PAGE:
Garden Dilemmas, Delights & Discoveries, Ask Mary Stone, New Jersey Garden blog

Kissing Bugs?

Hello fellow readers,

Were you bitten by a Kissing Bug during Valentine’s? Chances are no -not that I don’t wish you love. You may recall Craig from Frelinghuysen, our comical guest, with his willows gone wild and fairy ring dilemmas. When Craig asked about Kissing Bugs I reminisced about Love Bug season while visiting the folks in Florida. Dear Mom would sweep thousands of the culprits from the temporary screen that protected the car engine from the mating critters. While Triatoma gerstaeckeri can also be called Love Bugs they’re not the same nemesis.

Turns out Kissing Bugs feed on blood from vertebrates, including humans, birds and reptiles. They’re nocturnal, hence active at night, and are fond of feeding around the lips and faces of unsuspecting prey. They’re about an inch long with a cone-shaped head. The species found in the United States are black or dark brown with orange, red, or yellow stripes around the border of their body. The heebie jeebie part is about half of them carry the parasite Trypanosoma cruzi in their feces which can cause Chagas’ disease, though the risk of infection here is rare. The bug defecates while feeding and should fecal matter get rubbed into the mucous of the eye, mouth or bite wound, the parasite can enter the body.

Mary Stone, Garden Dilemmas, Ask Mary Stone,Gardening tips, Garden Blogs, Stone Associates Landscape Design, Garden Blog,Northern New Jersey Landscape Designer, Kissing Bug

Triatoma gerstaeckeri next to a penny for scale. Photo courtesy S. Kjos. CDC website

The Center for Disease Control and Prevention (CDC) has tracked Kissing Bugs in 28 states with the largest concentration in the South; though the latest CDC bug occurrence map shows Pennsylvania as a Kissing Bug state and New Jersey as potentially so. The CDC estimates there are about 300,000 cases of Chagas in the United States, but most cases were contracted in other countries. Chagas is prevalent in Latin and South America where a different species of the blood suckers finds their way into homes. If infected most only experience flu-like symptoms, though Chagas can cause chronic conditions even death.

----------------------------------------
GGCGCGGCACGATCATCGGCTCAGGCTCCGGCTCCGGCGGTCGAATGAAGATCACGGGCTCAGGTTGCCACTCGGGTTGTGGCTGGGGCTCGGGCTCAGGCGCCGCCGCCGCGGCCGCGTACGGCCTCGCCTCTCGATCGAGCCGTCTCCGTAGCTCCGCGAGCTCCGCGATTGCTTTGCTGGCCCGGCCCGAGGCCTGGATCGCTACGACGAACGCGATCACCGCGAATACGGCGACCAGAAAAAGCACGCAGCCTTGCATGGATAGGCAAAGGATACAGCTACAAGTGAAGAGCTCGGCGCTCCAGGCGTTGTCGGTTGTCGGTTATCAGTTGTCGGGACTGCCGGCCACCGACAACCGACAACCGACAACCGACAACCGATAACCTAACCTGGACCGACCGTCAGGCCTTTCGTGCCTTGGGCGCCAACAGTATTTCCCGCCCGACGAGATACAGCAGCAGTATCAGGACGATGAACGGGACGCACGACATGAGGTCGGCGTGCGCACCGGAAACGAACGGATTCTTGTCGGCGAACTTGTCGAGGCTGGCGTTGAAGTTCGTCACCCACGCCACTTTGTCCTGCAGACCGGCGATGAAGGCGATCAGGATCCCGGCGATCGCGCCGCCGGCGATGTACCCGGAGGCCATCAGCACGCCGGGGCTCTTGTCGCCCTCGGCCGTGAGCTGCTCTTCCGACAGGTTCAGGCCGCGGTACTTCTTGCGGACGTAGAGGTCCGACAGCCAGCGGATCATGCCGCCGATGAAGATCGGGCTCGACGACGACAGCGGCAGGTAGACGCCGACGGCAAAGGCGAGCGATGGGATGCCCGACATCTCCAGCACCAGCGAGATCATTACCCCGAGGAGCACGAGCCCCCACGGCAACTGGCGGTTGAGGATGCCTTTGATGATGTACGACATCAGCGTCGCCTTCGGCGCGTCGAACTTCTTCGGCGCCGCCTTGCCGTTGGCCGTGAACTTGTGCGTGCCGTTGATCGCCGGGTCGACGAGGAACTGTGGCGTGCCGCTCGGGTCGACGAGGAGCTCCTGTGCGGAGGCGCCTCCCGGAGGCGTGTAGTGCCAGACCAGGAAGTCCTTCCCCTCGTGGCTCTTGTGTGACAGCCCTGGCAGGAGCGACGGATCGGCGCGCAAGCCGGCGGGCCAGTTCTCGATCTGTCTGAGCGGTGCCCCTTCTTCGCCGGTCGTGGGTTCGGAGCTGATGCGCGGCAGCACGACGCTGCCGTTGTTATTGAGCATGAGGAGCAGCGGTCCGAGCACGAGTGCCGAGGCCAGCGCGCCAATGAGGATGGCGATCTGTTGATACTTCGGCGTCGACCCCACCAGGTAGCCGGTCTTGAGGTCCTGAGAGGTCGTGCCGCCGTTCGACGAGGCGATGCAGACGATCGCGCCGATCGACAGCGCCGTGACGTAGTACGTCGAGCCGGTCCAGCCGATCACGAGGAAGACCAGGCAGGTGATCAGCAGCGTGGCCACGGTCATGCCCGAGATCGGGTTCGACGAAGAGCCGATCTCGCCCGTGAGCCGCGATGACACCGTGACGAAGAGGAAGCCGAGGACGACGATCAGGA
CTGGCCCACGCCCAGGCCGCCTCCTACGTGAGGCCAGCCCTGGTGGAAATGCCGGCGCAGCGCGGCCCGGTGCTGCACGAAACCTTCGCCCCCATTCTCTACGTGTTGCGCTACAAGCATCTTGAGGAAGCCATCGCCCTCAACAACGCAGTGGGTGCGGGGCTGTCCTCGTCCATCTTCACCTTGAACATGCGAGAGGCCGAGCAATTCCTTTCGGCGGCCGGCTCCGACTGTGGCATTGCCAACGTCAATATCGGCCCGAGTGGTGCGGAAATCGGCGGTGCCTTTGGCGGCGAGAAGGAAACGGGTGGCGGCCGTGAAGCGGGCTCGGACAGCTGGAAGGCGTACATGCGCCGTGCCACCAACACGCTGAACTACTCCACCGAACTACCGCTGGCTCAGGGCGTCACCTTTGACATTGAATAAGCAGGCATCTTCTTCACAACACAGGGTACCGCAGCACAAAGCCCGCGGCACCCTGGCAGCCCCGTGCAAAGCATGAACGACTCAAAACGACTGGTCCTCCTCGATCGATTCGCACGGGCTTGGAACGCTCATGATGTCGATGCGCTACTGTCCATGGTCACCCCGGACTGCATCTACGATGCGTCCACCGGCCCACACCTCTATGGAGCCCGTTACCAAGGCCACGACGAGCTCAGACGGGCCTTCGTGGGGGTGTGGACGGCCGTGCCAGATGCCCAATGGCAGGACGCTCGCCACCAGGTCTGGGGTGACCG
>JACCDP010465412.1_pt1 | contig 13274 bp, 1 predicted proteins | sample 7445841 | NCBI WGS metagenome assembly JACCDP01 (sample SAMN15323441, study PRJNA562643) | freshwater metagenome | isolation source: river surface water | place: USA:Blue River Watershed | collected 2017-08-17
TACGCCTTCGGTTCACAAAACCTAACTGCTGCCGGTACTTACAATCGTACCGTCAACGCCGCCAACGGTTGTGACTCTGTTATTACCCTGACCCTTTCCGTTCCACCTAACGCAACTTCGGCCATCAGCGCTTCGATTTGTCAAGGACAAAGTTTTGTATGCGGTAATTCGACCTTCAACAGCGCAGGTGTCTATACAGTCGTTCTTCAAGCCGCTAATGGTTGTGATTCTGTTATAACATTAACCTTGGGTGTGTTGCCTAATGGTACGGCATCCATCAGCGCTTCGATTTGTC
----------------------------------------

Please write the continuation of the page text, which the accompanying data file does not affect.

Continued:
Craig’s thinks he came across Kissing Bugs in his office in the fall. ‘I’ve grown soft in my later years and let them walk around until they decided to leave. I didn’t realize they were eyeing me up for a meal and won’t be so kind this spring.’

Not so fast partner. There are lookalikes such as Assassin Bugs, Rasahus thoracicus, which are beneficial bugs feeding on insects including aphids, stink bugs, houseflies. Or the Wheel Bug, Arilus cristatus, that prey on squash bugs.

If you suspect a Kissing Bug, the CDC suggests you freeze it in water then take to your health department for testing. Maybe best to keep your Kissing Bug separate from your ice cube tray Craig. Garden dilemmas? askmarystone@gmail.com

 

Mary Stone, owner of Stone Associates Landscape Design & Consulting. As a Landscape Designer, I am grateful for the joy of helping others beautify their surroundings which often leads to sharing encouragement and life experiences. These relationships inspired my weekly column published in THE PRESS, 'Garden Dilemmas? Ask Mary', began in 2012. I dream of growing the evolving community of readers into an interactive forum to share encouragement and support in Garden and Personal Recoveries - seeking nature’s inspirations, stimulating growth, weeding undesirables, embracing the unexpected. Thank you for visiting! Mary

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